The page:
Hitler's relation to the masses who fill his meetings. 
There the actual psychological foundations of the 
Nazi dictatorship become visible. The relationship 
of leader and masses is described by him in words 
which cannot be misunderstood. "The psyche of the 
broad masses does not respond to anything weak or 
half-way. Like a woman, whose spiritual sensitiveness 
is determined less by abstract reason than by an 
indefinable emotional longing for fulfilling power 
and who, for that reason prefers to submit to the 
strong rather than to the weakling - the mass, too 
prefers a rulder [sic] to a pleader...."

On the speaker's platform, Hitler's self conceit 
finds complete gratification. There the mass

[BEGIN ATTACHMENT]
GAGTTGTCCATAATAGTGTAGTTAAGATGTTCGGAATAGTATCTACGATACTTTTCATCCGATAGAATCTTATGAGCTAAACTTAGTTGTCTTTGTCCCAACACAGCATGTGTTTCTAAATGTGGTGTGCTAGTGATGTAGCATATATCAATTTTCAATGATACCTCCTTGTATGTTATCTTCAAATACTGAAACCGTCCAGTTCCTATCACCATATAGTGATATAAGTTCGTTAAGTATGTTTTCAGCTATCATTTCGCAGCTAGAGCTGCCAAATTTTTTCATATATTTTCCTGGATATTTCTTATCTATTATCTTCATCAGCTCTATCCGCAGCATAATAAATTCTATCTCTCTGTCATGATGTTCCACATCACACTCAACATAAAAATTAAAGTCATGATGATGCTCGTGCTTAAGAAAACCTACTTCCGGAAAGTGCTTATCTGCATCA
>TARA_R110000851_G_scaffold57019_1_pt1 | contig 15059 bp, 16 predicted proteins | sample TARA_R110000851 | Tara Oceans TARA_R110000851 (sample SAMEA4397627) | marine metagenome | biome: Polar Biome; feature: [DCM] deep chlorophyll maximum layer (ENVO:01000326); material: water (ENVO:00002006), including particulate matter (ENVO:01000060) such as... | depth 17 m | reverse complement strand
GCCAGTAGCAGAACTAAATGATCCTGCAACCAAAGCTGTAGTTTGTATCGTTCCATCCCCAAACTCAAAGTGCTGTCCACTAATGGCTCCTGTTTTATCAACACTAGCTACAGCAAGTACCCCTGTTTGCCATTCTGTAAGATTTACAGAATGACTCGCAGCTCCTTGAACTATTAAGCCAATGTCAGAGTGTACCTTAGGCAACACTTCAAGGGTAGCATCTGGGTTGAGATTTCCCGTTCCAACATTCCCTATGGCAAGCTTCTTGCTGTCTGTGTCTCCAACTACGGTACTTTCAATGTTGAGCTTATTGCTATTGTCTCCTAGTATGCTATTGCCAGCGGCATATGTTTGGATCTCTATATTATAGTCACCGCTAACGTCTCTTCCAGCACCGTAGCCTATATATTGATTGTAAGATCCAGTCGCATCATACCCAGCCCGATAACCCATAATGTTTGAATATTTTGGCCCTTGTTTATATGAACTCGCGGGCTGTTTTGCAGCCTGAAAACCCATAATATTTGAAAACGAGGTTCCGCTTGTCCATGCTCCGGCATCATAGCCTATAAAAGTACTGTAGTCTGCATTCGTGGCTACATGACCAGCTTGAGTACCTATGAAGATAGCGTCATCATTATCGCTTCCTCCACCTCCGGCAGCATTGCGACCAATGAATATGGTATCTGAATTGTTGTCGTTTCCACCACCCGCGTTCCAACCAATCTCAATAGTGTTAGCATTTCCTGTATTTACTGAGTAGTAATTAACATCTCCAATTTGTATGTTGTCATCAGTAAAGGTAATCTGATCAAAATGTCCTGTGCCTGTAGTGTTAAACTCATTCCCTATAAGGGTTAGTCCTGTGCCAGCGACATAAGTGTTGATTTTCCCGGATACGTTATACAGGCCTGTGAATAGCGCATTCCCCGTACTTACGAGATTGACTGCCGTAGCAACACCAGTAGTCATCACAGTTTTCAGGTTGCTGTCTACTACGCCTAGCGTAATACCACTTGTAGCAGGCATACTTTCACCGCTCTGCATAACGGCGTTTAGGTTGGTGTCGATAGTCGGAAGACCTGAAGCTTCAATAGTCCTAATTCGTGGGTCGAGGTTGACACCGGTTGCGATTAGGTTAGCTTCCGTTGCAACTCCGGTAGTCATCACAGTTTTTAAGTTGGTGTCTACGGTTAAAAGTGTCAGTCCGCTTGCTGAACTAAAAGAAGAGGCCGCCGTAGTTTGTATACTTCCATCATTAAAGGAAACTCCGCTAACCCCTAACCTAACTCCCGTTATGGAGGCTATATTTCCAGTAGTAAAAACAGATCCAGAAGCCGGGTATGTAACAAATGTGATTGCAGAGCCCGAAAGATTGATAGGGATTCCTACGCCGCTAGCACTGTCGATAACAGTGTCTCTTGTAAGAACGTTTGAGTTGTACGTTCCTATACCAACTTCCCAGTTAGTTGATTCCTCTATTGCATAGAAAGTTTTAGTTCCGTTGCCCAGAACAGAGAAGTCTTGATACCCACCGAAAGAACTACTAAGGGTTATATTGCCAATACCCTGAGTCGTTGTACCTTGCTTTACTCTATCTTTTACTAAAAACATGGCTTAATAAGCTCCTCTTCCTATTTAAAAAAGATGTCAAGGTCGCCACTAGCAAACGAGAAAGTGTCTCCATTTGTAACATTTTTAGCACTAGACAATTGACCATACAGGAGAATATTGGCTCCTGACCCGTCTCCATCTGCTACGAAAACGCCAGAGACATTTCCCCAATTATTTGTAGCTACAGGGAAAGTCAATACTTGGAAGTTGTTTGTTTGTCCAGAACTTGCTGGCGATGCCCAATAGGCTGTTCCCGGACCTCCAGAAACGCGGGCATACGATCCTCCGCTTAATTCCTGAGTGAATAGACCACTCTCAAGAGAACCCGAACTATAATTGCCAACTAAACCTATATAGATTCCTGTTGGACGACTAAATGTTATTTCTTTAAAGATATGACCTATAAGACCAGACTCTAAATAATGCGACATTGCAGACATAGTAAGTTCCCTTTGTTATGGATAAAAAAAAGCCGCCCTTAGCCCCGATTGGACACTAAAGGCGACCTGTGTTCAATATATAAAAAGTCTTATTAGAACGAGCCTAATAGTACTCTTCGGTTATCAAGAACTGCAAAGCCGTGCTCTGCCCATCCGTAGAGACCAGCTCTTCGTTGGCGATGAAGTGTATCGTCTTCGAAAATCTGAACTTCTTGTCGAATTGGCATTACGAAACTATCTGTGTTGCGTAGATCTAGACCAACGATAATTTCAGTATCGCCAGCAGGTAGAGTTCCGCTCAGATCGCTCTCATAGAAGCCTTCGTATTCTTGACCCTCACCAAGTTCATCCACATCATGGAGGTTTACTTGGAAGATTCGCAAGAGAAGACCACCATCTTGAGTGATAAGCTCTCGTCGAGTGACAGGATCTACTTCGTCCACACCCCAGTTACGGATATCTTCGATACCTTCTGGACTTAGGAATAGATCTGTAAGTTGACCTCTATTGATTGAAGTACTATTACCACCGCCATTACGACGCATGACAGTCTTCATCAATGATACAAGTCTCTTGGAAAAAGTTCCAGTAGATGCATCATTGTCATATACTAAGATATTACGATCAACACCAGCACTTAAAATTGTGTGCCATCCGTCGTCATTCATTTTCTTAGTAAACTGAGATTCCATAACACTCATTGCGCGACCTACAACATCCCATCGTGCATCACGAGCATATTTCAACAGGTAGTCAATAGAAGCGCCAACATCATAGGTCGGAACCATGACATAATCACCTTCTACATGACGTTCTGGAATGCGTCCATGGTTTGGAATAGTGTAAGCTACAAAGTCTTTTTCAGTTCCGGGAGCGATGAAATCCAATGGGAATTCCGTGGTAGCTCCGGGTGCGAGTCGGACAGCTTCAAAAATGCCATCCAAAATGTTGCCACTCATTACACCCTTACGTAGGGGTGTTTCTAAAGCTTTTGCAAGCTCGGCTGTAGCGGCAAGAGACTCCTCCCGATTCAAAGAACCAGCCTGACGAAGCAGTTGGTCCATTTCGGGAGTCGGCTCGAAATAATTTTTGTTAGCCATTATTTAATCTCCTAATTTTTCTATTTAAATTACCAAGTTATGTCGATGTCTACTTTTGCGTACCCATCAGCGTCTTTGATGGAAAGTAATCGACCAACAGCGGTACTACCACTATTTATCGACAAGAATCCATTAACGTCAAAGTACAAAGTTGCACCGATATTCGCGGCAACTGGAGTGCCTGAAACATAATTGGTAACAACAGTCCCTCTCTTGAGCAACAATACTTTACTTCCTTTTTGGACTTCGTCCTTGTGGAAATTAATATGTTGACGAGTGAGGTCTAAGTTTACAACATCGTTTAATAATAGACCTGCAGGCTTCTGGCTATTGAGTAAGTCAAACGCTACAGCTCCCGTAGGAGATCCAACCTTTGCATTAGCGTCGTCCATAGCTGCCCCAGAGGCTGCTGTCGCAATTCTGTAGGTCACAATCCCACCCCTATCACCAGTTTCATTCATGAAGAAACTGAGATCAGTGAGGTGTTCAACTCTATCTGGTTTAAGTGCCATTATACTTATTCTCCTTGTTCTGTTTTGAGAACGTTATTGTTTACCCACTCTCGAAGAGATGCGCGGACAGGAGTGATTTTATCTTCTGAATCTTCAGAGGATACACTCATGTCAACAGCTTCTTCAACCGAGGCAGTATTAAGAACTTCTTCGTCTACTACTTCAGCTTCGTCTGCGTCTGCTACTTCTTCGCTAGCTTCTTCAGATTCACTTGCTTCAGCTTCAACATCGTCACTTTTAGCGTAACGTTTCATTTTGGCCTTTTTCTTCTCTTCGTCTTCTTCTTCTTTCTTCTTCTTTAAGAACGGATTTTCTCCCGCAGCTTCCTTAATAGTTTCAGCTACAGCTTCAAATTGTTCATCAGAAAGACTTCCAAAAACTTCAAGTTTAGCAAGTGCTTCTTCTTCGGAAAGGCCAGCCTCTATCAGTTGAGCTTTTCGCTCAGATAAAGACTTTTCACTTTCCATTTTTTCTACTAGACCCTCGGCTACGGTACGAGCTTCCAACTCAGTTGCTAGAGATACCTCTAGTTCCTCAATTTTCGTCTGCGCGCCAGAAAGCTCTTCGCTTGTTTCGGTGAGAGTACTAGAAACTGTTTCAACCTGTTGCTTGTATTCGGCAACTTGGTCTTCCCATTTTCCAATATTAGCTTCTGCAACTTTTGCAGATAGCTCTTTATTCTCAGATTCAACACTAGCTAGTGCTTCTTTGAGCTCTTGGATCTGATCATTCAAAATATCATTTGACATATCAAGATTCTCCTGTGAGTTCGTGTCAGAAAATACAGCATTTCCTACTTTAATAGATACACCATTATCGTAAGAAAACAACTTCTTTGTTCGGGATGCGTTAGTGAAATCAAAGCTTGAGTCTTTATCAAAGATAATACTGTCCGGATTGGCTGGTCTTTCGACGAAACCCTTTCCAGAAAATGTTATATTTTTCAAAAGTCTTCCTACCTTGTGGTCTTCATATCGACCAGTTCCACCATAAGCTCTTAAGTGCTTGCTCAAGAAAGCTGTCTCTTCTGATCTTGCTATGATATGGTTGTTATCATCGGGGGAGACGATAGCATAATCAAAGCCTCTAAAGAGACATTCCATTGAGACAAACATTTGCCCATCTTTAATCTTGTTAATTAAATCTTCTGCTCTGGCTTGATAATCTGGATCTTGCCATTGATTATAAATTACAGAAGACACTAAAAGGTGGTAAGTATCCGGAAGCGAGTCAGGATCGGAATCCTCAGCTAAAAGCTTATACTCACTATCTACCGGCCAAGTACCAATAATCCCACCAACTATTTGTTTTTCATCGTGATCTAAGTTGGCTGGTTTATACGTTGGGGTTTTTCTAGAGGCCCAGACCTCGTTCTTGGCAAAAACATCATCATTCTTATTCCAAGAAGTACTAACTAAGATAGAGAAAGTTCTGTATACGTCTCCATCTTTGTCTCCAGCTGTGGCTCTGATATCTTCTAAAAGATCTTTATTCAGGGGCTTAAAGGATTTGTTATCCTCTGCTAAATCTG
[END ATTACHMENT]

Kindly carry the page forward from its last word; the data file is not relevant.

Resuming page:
takes the place of the woman. But even there 
he is by no means an all-conquering Dom Juan, 
but more a lover lacking in confidence who seeks 
a partner where he will not have to fear rejection. 
A gathering of scholars, unless it is completely 
filled with party members, fills him with terror. 
In the years before his rise to power, he would 
not speak to meetings of unionized workers, for 
he thought he could not rule them. The masses 
which he loved and before which he played the 
strong man were the lower middle classes. Their 
social uncertainty fitted his psychic discord. When 
he spoke in Munich before this forum of little people 
who, like him, wanted to appear to belong to a 
different economic class from that to which they 
actually belonged, he really felt that he was the 
[unreadable] Adolf. He never tired of thinking up 
tricks to surprise and conquer his masses. If there 
is such a thing as "scientific demagoguery," Hitler 
has certainly perfected it. He knew that meetings